I think there are times when being a fanboy of a certain pop culture phenomenon or nerd-dom gives people the wrong impression of your personality. They tend to think of you as somebody who won’t accept any change to your beloved characters and is incapable of making any objective judgments about what you’re reviewing. Well what I’m here to tell you right now is that even if Spider-Man is my favourite fictional character ever, he has had quite a few stories over his 50 years in existence that make me want to burn every comic, film, television show and piece of clothing of the character that I own.
Created in 1962 by Stan Lee and Steve Ditko, Spider-Man has become one of the top three most popular comic book characters ever, based not just on his amazing look and spectacular backstory, but also because of the great stories he’s had over his history. Stories like “The Night Gwen Stacy Died”, the original Clone Saga from the 1970s and “Kraven’s Last Hunt” have all shown us why we love the character of Spider-Man so much. The fifteen stories mentioned below though are ones which show us Spider-Man and his supporting cast at their absolute worst.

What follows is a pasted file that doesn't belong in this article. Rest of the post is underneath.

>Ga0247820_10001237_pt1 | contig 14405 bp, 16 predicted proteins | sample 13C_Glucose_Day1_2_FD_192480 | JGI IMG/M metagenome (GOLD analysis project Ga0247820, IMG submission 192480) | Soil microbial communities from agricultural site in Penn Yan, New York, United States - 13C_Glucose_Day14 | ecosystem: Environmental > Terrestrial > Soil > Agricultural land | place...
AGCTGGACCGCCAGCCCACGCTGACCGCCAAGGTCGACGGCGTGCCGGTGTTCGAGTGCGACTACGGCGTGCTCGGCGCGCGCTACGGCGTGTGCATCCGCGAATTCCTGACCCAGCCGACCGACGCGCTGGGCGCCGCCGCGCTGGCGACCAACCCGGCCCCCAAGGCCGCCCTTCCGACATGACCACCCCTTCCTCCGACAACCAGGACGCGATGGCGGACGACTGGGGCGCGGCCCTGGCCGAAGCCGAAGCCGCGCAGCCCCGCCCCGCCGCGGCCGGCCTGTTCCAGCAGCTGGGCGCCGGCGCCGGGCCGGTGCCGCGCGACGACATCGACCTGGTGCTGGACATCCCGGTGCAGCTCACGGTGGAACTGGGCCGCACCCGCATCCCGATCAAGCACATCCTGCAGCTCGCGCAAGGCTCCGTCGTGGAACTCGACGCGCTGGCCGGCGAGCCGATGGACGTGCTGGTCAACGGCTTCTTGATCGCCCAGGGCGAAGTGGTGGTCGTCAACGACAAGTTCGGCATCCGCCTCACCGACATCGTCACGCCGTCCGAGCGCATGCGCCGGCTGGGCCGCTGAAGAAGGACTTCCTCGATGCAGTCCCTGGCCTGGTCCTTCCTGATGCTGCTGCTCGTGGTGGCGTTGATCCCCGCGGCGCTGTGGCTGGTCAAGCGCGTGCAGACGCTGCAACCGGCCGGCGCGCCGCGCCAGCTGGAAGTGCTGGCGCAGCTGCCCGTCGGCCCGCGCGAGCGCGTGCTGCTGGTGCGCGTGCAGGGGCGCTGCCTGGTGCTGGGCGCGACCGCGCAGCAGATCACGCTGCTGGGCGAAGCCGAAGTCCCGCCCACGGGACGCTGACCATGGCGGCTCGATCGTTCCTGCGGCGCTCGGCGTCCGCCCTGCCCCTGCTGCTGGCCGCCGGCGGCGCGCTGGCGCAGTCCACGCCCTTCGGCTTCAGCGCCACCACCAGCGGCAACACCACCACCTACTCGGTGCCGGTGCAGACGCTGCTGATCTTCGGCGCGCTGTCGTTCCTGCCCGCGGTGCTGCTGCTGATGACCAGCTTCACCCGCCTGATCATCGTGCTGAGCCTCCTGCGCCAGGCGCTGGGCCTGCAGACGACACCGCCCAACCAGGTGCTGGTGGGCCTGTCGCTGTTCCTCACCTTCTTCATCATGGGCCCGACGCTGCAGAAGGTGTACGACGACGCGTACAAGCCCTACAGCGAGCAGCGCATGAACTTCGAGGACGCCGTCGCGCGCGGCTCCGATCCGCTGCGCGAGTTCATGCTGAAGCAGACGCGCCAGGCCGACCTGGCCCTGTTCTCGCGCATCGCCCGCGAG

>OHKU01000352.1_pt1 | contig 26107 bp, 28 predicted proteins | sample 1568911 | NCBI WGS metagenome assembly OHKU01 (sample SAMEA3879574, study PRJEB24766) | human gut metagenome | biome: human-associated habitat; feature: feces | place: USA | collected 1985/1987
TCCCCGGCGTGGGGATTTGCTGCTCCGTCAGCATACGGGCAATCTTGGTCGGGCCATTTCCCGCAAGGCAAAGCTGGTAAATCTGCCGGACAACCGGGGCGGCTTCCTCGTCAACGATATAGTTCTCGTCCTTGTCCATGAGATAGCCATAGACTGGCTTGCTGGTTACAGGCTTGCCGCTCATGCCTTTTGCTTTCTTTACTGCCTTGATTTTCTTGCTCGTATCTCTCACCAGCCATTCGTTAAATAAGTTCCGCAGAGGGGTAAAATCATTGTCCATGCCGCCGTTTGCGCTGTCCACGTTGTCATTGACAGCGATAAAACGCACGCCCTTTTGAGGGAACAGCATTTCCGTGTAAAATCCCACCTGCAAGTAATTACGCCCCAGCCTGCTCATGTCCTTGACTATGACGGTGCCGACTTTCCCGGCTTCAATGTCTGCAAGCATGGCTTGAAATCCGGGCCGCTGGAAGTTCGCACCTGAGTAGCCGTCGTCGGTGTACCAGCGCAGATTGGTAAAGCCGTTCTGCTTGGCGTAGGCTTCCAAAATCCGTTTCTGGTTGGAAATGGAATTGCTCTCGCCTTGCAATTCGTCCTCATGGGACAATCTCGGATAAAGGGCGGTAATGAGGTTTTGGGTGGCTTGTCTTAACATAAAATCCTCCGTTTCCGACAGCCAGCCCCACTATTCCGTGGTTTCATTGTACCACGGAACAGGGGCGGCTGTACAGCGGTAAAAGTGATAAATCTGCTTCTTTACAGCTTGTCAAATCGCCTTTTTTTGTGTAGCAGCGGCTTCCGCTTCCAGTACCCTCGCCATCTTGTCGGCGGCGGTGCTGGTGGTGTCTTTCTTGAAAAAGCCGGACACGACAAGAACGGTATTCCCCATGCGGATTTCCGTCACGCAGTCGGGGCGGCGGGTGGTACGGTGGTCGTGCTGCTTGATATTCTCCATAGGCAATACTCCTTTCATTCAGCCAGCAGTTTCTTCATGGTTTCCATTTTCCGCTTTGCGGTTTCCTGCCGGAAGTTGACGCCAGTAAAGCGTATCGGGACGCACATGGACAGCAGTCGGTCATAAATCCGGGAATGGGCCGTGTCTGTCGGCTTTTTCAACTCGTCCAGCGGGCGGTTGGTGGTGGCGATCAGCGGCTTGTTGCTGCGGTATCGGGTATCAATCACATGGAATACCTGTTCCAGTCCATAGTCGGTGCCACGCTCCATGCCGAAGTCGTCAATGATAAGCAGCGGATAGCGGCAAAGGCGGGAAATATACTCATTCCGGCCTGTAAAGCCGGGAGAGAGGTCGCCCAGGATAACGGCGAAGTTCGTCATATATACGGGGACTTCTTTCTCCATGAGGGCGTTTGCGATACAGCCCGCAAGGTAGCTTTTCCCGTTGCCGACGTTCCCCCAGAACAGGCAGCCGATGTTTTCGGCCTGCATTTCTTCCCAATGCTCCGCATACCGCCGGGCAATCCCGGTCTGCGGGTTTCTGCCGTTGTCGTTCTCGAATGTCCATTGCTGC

The fifteen stories mentioned are all bad, don’t get me wrong, but the worst of the worst are the ones that are not only stupid, unoriginal and devoid of any value, but also demonstrate that the creative teams behind them had no respect for the characters created by Stan Lee, Gerry Conway, Steve Ditko and all the other legendary contributors to Spider-Man. I think when you see my number one pick you’ll understand what I mean, but until then, let’s start with a story from Stan Lee himself…